## Number Theory Seminar: Dijana Kreso (TU Graz)

**On Goormaghtigh's equation**

In my talk I will present results that come from a joint work with M. Bennett and A. Gherga from The University of British Columbia. We studied Goormaghtigh's equation:

\begin{equation}\label{eq}

\frac{x^m-1}{x-1} = \frac{y^n-1}{y-1}, \; \; y>x>1, \; m > n > 2.

\end{equation}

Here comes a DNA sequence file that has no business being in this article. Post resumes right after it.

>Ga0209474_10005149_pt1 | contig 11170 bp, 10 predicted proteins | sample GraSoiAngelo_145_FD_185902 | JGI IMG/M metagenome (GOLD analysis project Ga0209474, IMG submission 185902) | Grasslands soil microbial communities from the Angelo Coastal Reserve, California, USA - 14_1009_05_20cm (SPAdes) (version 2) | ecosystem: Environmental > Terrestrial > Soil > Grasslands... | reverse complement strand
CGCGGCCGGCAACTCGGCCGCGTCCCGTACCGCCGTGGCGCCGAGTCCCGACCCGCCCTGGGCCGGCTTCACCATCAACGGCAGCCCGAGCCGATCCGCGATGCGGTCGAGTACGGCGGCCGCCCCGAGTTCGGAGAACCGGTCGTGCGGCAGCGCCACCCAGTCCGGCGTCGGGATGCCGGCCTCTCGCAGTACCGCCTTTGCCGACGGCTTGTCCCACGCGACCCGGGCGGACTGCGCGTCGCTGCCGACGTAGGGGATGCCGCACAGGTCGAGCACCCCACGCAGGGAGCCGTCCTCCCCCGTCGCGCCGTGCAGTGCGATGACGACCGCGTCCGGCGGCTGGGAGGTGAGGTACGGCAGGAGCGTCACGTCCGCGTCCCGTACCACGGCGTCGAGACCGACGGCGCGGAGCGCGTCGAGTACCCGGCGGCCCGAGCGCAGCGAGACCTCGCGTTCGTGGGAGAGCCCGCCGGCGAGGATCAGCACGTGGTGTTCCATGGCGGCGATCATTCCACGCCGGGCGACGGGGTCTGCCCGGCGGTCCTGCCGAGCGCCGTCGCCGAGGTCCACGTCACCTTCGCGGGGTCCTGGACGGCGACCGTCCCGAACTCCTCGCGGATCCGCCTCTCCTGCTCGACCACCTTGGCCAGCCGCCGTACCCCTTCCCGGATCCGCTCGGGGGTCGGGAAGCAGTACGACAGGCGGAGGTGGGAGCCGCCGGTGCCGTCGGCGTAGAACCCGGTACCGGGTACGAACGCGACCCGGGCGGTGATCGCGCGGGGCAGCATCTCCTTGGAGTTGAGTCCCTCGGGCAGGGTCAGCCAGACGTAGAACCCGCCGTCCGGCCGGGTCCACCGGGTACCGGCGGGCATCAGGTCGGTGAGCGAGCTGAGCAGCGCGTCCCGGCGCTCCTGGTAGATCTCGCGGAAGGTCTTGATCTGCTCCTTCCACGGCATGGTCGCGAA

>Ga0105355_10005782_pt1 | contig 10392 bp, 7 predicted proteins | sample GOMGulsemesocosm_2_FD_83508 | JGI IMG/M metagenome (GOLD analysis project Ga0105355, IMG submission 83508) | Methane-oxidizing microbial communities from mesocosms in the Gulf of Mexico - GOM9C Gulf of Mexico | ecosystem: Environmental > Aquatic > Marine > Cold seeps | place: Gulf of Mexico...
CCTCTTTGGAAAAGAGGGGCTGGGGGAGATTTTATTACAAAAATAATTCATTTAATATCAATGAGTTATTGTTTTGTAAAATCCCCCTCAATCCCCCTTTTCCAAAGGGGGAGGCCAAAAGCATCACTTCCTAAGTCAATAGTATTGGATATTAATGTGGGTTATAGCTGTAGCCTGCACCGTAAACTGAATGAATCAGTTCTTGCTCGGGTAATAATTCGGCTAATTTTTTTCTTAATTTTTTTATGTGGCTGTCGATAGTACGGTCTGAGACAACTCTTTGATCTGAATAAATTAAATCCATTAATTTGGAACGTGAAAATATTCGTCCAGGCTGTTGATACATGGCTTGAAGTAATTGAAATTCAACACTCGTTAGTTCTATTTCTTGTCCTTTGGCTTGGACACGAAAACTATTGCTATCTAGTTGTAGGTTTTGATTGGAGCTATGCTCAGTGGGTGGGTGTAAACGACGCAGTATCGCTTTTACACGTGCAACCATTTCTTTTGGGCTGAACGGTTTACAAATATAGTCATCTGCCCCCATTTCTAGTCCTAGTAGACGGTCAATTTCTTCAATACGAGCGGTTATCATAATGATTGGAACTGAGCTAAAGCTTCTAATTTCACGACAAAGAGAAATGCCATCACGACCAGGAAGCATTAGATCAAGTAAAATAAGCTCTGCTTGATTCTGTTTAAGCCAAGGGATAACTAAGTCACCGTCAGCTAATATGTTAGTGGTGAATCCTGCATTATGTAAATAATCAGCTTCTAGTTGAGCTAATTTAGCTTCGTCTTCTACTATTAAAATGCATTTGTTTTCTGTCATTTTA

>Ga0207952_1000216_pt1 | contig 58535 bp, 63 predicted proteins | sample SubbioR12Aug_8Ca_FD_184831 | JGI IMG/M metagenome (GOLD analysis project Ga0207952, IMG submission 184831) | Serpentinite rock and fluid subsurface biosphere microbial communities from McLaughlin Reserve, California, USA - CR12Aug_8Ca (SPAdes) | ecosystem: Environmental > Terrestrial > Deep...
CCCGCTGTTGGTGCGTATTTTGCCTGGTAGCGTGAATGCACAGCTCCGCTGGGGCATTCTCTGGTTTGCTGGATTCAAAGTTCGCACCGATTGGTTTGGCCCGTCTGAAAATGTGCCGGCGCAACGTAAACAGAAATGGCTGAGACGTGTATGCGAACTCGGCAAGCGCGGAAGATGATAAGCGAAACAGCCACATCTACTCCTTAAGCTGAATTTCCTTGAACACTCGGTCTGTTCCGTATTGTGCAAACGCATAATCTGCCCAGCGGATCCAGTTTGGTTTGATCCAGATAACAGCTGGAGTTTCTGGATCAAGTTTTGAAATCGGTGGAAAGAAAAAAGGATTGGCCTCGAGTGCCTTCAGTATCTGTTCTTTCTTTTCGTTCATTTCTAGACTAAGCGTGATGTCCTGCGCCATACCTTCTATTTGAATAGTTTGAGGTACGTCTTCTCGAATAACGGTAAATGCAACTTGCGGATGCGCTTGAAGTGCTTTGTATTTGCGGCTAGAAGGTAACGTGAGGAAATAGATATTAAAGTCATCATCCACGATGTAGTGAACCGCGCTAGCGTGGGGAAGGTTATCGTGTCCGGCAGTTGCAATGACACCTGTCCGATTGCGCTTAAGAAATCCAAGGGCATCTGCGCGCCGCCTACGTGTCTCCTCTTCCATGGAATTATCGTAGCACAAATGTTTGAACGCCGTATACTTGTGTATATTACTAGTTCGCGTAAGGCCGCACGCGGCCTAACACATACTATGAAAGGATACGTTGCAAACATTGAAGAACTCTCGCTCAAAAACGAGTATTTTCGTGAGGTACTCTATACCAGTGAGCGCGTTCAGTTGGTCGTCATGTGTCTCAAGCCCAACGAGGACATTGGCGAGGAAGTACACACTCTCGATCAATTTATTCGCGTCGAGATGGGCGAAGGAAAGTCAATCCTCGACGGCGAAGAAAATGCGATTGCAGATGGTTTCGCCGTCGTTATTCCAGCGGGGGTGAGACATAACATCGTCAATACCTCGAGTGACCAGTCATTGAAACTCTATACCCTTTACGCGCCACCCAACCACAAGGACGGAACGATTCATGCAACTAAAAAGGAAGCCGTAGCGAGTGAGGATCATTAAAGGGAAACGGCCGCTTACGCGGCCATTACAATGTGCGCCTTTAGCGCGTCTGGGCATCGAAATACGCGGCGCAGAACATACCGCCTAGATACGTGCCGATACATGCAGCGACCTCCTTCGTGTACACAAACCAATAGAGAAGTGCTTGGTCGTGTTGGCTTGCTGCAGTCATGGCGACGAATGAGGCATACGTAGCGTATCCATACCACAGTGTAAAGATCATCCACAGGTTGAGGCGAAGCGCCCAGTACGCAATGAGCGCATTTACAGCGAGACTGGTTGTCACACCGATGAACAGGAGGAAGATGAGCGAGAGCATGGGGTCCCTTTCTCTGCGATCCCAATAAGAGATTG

There are two known solutions $(x, y,m, n)=(2, 5, 5, 3), (2, 90, 13, 3)$ and it is believed that these are the only solutions. It is not known if this equation has finitely or infinitely many solutions, and not even if that is the case if we fix one of the variables. It is known that there are finitely many solutions if we fix any two variables. Moreover, there are effective results in all cases, except when the two fixed variables are the exponents $m$ and $n$. If the fixed $m$ and $n$ additionally satisfy $\gcd(m-1, n-1)>1$, then there is an effective finiteness result. My co-authors and me showed that if $n \geq 3$ is a fixed integer, then there exists an effectively computable constant $c (n)$ such that $\max \{ x, y, m \} < c (n)$ for all $x, y$ and $m$ that satisfy Goormaghtigh's equation with $\gcd(m-1,n-1)>1$. In case $n \in \{ 3, 4, 5 \}$, we solved the equation completely, subject to this non-coprimality condition.

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